Best grown in rich, medium moisture, well-drained soils in part shade. Tolerates full sun only if grown in consistently moist soils. Soil pH affects the flower color (blue in highly acidic soils and lilac to pink in slightly acidic to alkaline soils). Add aluminum sulfate to the soil to make the flowers bluer or add lime to the soil to make the flowers pinker. Begin soil treatments well in advance of flowering, as in late autumn or early spring. Plants generally need little pruning. If needed, prune immediately after flowering by cutting back flowering stems to a pair of healthy buds. Prune out weak or winter-damaged stems in late winter/early spring. Best to mulch plants year-round with 3" of shredded bark, peat or compost. Winter hardy to USDA Zone 6. For added protection, however, plants grown in USDA Zone 5 should be sited in sheltered locations and given additional winter protection, as needed, for the purposes of minimizing the risk of loss of significant numbers of flower buds or possible die-back to the ground in an extremely harsh winter. A burlap wrap of stems or circle of chicken wire filled with leaves or straw to 8-12" are time-consuming and visually unattractive landscape options, but can be effective. Regardless of protective measures taken, bigleaf hydrangeas simply will not bloom (or will bloom poorly) in some years because of a variety of winter occurrences beyond the control of the gardener (e.g. low temperatures, sudden wide temperature fluctuations, icy conditions, late frosts).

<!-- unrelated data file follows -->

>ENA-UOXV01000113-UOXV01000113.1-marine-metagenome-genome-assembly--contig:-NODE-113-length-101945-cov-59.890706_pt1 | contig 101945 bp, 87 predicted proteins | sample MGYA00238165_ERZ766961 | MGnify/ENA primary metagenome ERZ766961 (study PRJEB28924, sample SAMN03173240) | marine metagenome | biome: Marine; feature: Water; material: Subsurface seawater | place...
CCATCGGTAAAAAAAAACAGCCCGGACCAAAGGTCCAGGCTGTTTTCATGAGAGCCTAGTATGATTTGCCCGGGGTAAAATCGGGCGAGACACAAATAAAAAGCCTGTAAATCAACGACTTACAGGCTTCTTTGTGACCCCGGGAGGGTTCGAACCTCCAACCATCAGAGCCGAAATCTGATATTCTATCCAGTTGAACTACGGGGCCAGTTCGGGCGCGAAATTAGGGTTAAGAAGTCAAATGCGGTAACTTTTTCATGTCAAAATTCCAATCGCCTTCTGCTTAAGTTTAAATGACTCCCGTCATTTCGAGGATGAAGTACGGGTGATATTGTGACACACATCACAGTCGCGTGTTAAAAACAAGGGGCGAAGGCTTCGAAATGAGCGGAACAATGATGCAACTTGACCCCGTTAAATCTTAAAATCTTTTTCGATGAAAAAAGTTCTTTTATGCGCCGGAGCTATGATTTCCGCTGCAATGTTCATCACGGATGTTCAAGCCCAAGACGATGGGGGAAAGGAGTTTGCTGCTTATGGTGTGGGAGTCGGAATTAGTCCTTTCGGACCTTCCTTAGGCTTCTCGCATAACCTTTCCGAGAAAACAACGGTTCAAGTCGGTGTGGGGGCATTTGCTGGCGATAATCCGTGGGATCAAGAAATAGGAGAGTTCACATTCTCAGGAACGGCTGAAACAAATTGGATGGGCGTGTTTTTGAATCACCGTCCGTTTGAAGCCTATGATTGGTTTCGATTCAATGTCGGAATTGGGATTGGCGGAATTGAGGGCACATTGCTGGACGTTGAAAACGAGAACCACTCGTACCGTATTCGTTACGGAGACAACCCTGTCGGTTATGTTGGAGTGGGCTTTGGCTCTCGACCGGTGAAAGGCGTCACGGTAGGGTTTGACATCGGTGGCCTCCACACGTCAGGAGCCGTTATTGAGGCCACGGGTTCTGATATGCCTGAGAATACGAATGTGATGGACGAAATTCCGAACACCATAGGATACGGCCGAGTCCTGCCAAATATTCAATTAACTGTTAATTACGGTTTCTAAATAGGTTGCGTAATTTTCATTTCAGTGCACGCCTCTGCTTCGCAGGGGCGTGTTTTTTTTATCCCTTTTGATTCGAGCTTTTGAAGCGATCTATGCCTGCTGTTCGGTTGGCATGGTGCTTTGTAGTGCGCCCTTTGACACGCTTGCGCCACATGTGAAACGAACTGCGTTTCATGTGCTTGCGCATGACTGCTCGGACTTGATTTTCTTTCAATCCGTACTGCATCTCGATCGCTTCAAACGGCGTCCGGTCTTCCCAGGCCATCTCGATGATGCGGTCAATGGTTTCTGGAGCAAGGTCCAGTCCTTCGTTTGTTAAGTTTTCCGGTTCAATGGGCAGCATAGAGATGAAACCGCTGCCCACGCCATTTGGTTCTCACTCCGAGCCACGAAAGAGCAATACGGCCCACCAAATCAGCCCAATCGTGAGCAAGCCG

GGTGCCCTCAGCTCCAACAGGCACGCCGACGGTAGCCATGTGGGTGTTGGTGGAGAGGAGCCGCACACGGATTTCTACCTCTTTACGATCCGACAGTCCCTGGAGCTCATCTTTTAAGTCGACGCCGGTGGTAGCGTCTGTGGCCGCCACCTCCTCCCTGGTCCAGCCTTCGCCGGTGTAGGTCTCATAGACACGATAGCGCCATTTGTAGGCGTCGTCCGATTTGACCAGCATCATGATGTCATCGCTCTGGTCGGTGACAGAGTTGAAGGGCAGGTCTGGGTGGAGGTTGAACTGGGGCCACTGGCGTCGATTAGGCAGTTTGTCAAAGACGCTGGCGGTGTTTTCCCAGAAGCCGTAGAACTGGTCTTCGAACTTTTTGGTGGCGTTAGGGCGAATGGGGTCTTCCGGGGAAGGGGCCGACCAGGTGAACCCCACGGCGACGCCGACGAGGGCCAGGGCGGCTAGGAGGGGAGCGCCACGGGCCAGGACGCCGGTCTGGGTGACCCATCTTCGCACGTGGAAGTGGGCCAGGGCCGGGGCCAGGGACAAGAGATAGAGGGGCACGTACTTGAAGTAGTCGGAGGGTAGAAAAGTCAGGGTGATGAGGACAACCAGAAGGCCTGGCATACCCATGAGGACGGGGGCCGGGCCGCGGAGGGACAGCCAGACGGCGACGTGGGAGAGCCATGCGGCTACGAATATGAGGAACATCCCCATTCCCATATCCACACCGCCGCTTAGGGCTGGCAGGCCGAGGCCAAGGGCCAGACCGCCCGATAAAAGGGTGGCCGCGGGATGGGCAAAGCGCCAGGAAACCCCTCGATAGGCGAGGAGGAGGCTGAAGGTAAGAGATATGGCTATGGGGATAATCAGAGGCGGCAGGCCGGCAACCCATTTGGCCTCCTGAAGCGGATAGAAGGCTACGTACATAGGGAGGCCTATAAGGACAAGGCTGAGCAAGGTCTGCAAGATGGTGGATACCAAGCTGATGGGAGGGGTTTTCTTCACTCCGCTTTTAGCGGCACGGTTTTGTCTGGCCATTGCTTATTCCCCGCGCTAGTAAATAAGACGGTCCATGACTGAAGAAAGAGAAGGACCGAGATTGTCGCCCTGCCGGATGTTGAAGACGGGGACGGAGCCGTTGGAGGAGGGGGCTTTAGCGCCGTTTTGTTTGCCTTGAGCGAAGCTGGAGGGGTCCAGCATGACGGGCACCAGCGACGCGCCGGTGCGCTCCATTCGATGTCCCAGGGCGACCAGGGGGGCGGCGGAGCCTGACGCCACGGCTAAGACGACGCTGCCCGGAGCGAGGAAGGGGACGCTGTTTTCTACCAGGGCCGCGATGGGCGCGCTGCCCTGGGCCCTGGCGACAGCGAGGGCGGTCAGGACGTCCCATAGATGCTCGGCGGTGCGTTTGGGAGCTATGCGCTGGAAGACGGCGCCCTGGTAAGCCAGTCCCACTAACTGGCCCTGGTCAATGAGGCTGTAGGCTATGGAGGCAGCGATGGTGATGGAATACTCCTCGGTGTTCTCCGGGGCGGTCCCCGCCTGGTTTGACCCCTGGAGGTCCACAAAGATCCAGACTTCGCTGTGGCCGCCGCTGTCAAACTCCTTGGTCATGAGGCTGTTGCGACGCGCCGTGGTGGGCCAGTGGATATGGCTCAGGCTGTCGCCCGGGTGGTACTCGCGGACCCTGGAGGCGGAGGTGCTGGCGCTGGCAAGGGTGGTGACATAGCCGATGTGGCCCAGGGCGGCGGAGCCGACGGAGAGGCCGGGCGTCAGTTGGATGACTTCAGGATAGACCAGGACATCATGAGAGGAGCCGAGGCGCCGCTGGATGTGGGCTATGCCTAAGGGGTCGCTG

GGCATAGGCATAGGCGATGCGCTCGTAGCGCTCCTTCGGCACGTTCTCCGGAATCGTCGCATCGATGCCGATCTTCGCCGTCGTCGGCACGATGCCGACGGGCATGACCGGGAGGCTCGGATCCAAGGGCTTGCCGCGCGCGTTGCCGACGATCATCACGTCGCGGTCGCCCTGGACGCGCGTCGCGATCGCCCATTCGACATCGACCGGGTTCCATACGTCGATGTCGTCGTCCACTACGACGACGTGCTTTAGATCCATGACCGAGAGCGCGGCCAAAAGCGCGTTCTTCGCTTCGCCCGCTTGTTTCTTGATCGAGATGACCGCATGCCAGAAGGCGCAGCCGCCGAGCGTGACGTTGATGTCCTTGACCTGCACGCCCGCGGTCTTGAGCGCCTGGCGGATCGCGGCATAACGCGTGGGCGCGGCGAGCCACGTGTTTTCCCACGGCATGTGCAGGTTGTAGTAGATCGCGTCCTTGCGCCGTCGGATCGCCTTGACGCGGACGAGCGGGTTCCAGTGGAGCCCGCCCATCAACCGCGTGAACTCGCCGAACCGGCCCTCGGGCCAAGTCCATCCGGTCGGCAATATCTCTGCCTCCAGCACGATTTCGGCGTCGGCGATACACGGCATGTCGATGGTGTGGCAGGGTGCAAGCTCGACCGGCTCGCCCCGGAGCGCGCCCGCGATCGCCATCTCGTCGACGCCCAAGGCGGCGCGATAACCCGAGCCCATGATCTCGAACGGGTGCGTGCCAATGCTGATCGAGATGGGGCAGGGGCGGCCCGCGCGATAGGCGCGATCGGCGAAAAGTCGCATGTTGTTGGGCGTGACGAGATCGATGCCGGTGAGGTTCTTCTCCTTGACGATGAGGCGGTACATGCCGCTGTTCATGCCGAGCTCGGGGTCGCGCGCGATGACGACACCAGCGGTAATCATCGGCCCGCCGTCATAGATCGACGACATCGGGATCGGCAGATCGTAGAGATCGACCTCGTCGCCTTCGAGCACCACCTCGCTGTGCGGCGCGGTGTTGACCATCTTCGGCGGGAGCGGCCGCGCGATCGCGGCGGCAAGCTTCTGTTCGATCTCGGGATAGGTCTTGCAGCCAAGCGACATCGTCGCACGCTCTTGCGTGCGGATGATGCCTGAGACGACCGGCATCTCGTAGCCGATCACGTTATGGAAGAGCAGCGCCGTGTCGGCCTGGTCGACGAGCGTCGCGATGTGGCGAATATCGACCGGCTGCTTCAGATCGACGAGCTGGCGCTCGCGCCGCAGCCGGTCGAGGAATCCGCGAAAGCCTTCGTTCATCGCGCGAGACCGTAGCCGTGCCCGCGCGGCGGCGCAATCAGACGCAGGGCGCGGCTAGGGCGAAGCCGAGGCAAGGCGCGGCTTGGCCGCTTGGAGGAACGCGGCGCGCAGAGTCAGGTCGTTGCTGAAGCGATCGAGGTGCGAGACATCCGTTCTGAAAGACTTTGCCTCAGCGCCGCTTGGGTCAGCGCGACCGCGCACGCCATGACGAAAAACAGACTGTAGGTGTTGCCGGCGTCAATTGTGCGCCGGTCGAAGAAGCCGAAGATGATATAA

Unlike most other H. macrophylla cultivars, ‘Dooley’ plants set flower buds at each node and will accordingly often bloom in summers where other macrophyllas lost flowering buds to harsh winter temperatures.
Hydrangea macrophylla, commonly called big leaf hydrangea, is a deciduous shrub with a rounded habit that, in the St. Louis area, typically grows 3-6’ tall and as wide unless damaged by harsh winters or pruned smaller. It generally features serrate, obovate to elliptic, dark green leaves (4-8” long) and large clusters of long-blooming summer flowers in either lacecap form (flattened flower clusters of small fertile florets with scattered showy sterile florets often forming a marginal ring) or mophead form (globose flower clusters of mostly showy sterile florets).
Genus name comes from hydor meaning water and aggeion meaning vessel in reference to the cup-like capsular fruit.
Specific epithet comes from the Greek words makros meaning large and phyllon meaning leaf in reference to plant leaves.
‘Dooley’ is a mophead-like cultivar that is usually grown in acidic soils for its blue sterile florets. When grown in alkaline soils, florets appear pinker. Dark green, serrate, obovate to elliptic leaves (4-8” long). Blooms in July for up to two months. Cultivar name honors former Georgia football coach, Vince Dooley.
No serious insect or disease problems. Some susceptibility to bud blight, bacterial wilt, leaf spot and mildew. Aphids are occasional visitors.
Group or mass in the shrub border. Also a good specimen or accent for foundations and other locations near homes or patios. Hedge. Containers.